Barnes & Noble Sucks
[Updated January 17, 2012.]
Spending the various gift certificates I received for Christmas, I ran into a string of bad luck. Across four different shipments, two CDs arrived defective and two books were damaged in transit.
Neither is common. After spending a few years working in a record store, I can tell you that manufacturing defects are rare. Ninety percent of the time, when someone claims their CD is defective, it's not; either the CD or their player needs to be cleaned, or they're lying because they want a refund. Most people buy CDs from major labels; and obviously, when Sony manufactures 200,000 Dave Matthews CDs, they avoid making mistakes. Defects tend to happen to independent labels, because they seek cheap reproduction.
The first defect was a simple pressing error. The plastic coating on top of the disc was warped; it played fine, but I returned it anyway. You never know how those things will degrade. The second defect was more costly: The Cellar Door Sessions 1970, a six-disc boxed set, arrived with a duplicate Disc 5 in place of Disc 6. Sony will have to eat about $100 on that.
Now the two books, they came one apiece from Amazon and Barnes & Noble. And here's where it gets interesting. In both cases, the boxes hadn't been packaged properly and the books arrived crumpled and torn. But let's compare the process of returning them.
- Amazon: I completed the return online. I printed out a postage-paid return label from the website, and my replacement arrived before I had even mailed the damaged copy.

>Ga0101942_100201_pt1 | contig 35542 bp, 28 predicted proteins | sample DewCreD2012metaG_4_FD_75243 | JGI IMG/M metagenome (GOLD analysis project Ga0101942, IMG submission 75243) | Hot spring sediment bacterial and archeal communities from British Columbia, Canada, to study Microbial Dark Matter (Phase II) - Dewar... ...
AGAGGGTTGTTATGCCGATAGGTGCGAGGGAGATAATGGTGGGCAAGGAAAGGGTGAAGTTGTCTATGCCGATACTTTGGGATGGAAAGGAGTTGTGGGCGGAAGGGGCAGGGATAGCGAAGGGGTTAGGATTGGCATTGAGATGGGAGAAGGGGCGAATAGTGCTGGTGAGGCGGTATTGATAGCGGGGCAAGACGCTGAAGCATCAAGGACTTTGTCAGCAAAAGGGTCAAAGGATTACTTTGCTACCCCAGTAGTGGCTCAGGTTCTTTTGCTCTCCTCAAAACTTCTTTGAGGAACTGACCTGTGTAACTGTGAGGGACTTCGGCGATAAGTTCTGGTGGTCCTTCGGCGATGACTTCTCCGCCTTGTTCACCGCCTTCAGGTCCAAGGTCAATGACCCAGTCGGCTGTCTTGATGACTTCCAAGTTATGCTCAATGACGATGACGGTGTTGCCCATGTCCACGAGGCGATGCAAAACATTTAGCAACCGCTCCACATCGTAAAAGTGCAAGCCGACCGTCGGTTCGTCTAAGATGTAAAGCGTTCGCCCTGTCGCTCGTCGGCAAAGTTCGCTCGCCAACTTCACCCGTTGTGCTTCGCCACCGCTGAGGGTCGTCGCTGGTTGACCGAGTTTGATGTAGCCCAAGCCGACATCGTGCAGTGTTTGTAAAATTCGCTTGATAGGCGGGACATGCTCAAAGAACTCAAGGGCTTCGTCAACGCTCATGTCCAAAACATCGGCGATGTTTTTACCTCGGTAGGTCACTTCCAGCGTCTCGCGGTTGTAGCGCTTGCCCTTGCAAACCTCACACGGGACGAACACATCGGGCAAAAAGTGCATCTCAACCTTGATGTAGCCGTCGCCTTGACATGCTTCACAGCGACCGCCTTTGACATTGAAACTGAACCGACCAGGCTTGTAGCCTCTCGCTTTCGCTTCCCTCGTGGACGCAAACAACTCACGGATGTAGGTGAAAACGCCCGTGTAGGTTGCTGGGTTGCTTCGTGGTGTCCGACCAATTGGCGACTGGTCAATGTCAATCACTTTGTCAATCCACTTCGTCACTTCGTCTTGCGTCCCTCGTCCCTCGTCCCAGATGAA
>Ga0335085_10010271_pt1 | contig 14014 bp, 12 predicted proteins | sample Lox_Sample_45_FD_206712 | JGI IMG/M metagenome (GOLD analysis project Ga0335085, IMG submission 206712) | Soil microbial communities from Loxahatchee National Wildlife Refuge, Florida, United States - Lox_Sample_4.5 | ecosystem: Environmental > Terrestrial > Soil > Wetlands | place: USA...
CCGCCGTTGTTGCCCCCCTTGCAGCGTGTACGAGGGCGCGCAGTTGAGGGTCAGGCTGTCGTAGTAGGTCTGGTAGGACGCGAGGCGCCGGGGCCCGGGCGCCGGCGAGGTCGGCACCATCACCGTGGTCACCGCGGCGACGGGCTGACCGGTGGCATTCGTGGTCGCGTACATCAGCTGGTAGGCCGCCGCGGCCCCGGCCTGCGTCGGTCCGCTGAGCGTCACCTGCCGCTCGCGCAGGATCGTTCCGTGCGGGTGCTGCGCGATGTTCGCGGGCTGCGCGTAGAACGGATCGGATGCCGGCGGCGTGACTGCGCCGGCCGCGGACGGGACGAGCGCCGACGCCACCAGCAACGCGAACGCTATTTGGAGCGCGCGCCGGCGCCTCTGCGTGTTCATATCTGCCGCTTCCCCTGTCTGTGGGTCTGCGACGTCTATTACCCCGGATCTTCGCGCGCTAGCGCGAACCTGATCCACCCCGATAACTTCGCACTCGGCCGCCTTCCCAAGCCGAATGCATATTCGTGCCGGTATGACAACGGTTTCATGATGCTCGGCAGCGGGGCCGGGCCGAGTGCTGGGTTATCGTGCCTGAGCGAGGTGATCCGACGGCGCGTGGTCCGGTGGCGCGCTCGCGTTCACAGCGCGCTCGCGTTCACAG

- Barnes & Noble: You can't process returns on their website. I had to begin by calling 1-800-THE-BOOK. They mailed me a postage-paid return label for the damaged book, and they refused to ship a replacement until I had first sent back the damaged copy.
But it gets worse. The operator explained that they couldn't automatically ship the replacement. They had to issue a refund onto a new gift card and mail that to me. If I wanted a replacement, I would have to return to the website and order the book all over again.
Note: Refusing Delivery—Several people have commented below that Barnes & Noble has refused to cancel their orders, and they have been stuck paying for items they no longer want or return-shipping charges. You should be aware that you always have the option to refuse delivery of unopened packages, whether from the postal service or UPS/FedEx. Just because Barnes & Noble ships something to you doesn't mean you need to pay for it, or that you need to pay to return it: Refuse delivery, and the package will be returned to its sender (Barnes & Noble) with no questions asked. And your payment will be refunded in full.
January 2012: I've been reworking my website this month, and something occurred to me. This six-year-old page gets a lot of hits. It's the top result on Google for the phrase "Barnes & Noble sucks," and apparently people type that phrase often. But nobody from Barnes & Noble has ever contacted me about it. No apology or clarification. No promise that they would reconsider their return policy and ask me to update this page accordingly. This is the #1-ranked criticism of Barnes & Noble on the Internet, and I've never heard a word from the company. That's pretty bad customer awareness.